Canada is in election mode, and all politicians have a plan to cool real estate markets. The thing is, most markets have begun to cool on their own. Canadian Real Estate Association (CREA) data shows a third of markets made a monthly pullback in July. The trend is likely to get stronger as well, as over 4 in 5 real estate markets have seen annual growth drop. There’s still a long way to go before it would be a “correction,” but it may be a sign cooling measures aren’t as urgently needed.
Momentum and Price Growth
Every new trend starts with a change in direction. The momentum of price growth is one of the most important measures of this. It drops a few hints on the direction of where the market is heading, and how people may react.
When price growth accelerates, the rate of growth is rising. If it abruptly begins after a downturn, it may be marking the bottom of the market. Early in this stage is when buyers make the most money, and feel the luckiest. As the trend accelerates, sellers have more incentive to hold onto their property. It doesn’t matter if it’s negative cap, as long as it rises in value, right? The faster prices accelerate, the less likely an investor is to sell. Ironically, this means lower inventory, potentially accelerating prices further.
Price growth deceleration is when the rate of growth is getting lower, or even negative. If this happens after a period of acceleration, it can mark the top of the market. This is when sellers make the most money, and feel the luckiest. As the trend decelerates, more buyers tend to stand back and delay their purchases. Often they’re waiting to see if prices fall. The FOMO to jump into the market immediately may also disappear. If you’re not as worried about being “locked out” of the market, you’re not in as much of a rush to purchase.
The best time to sell is often the worst time to buy. Conversely, the best time to buy is often the worst time to sell. It’s tricky identifying when those turns happen. The momentum of price growth is a pretty good starting point though. Remember, that’s starting point. Not your comprehensive, single-point market guide.
A Third of Canadian Real Estate Boards Reported Lower Prices In July
First, let’s start with which markets are actually pulling back in dollar terms. A third of boards, 16, reported monthly drops for the July composite benchmark. Data also shows 38 markets printed smaller monthly gains than the previous month. Prices don’t move in a straight line, so some variance should be expected. Once it turns into the annual trend changing direction though, it’s harder to see a turnaround.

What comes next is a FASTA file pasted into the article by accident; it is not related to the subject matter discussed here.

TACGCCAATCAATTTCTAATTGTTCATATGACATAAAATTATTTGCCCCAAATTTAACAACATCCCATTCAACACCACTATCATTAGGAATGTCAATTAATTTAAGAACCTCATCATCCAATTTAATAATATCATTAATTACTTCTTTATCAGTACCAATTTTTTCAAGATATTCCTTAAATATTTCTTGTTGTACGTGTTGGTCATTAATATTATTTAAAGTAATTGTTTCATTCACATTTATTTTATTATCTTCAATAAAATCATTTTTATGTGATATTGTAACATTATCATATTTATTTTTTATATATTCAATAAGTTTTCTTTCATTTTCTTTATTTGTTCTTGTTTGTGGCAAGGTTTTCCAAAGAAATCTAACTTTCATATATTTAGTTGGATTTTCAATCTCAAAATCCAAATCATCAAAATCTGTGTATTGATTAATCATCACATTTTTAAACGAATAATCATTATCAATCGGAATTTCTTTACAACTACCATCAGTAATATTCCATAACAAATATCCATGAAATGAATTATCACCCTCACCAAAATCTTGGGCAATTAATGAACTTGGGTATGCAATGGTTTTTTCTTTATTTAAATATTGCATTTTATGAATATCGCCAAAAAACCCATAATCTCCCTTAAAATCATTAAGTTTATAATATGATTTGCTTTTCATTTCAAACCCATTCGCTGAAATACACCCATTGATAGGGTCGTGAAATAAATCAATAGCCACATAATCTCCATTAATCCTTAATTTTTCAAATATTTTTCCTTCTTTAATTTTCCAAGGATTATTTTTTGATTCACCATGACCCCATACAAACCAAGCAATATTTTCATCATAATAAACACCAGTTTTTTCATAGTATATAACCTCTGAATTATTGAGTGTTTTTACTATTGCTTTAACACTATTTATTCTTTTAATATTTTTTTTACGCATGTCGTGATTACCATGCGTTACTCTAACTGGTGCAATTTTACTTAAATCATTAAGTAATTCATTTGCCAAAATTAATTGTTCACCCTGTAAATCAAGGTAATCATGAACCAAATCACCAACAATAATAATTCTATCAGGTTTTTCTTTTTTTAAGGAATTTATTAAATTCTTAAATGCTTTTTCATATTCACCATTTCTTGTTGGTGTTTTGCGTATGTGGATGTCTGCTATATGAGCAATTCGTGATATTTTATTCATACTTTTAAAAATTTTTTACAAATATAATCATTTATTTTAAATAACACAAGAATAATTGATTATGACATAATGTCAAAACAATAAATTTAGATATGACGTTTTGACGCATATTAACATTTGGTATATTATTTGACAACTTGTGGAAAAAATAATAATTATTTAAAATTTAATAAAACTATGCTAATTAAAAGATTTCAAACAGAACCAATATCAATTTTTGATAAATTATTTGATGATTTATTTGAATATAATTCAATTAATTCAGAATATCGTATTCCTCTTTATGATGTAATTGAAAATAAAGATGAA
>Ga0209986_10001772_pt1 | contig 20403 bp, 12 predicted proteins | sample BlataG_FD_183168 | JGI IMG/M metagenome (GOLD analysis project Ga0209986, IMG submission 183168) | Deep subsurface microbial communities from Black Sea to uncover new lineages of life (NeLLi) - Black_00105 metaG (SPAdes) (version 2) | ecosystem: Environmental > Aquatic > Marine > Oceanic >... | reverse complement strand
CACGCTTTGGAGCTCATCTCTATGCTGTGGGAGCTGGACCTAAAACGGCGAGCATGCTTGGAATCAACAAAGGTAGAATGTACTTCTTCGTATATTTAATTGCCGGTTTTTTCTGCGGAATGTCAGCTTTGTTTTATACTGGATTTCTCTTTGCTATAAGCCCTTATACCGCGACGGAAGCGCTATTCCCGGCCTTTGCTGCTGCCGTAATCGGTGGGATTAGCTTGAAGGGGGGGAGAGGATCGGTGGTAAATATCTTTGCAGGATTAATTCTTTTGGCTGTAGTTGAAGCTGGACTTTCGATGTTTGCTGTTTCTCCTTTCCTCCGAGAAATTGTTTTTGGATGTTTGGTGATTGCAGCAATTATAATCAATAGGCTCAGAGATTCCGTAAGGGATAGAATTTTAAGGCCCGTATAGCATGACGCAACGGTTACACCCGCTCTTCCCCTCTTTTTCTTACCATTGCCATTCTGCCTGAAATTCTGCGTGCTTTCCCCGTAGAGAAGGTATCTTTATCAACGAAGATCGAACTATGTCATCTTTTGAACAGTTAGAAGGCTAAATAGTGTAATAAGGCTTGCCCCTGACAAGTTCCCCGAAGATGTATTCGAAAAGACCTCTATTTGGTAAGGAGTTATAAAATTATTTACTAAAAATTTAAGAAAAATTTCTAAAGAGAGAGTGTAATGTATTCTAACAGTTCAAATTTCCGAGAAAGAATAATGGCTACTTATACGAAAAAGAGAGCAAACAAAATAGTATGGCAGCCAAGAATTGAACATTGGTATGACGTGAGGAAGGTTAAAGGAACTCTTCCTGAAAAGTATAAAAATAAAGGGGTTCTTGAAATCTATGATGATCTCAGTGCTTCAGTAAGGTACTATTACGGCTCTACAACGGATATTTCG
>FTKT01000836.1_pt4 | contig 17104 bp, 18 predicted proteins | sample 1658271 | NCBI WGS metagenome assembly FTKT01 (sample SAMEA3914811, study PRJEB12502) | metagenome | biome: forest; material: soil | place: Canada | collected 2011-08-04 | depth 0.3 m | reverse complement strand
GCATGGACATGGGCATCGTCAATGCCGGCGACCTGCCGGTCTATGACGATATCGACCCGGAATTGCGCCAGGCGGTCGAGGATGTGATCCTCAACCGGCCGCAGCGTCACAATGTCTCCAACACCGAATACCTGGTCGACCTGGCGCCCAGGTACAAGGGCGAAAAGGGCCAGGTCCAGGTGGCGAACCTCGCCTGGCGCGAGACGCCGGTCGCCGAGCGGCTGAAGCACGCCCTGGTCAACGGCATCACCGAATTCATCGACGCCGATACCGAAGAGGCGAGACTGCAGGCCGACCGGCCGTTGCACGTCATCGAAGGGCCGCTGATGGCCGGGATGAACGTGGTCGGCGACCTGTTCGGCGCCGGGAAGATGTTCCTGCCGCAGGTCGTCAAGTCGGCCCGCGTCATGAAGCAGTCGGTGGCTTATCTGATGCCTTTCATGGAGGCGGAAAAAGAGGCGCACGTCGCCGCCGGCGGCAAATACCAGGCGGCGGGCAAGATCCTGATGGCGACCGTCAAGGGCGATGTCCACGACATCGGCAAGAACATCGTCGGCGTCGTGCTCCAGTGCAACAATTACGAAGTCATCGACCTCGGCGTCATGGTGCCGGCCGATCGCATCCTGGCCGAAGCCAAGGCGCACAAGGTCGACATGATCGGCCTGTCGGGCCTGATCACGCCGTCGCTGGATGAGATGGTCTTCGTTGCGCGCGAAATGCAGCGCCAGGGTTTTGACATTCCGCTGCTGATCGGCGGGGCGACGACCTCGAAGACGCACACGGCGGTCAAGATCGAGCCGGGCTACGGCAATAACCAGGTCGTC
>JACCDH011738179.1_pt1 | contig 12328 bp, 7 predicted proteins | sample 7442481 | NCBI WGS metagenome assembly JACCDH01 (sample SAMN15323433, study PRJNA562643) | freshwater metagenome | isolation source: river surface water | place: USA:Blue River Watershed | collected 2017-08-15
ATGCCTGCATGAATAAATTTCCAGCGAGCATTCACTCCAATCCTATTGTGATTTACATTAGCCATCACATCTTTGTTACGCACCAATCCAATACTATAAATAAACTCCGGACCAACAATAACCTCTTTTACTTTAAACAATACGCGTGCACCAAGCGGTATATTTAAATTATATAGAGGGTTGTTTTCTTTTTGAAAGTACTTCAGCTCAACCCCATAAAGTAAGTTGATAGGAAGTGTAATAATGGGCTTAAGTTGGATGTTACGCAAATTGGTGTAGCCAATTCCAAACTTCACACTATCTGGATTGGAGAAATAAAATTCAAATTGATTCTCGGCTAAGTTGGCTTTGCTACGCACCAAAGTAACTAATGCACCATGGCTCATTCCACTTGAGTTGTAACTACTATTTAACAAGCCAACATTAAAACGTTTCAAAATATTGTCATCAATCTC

Canadian Real Estate Price Monthly Change
The monthly change in the composite benchmark price of a home for July 2021.
Source: CREA; Better Dwelling.
Over 4 in 5 Real Estate Markets Saw Annual Growth Decelerate
Annual growth of composite benchmark price has dropped in the majority of markets. Over 4 in 5 markets reported the annual rate of price growth as fallen. Just 8 markets have seen flat or accelerated price growth. Some of these rates are astronomically high, so it’ll take a while to get back to reality. But once these trends start to fall, a catalyst is often needed to reverse them. It’s an election though, so a capital injection in the name of affordability might be seen. Never underestimate how poorly bureaucrats can misread the market.
Canadian Real Estate Price Annual Change
The annual change in the composite benchmark price of a home for July 2021.
Source: CREA; Better Dwelling.
Most markets are now seeing a deceleration in price growth. It’s also happening during falling home sales, which is interesting. Most industry observers have attributed falling sale volumes to a lack of inventory. However, if the shortage of inventory was the problem, prices would be rising. They aren’t. This is one of those narrative-reality mismatches.
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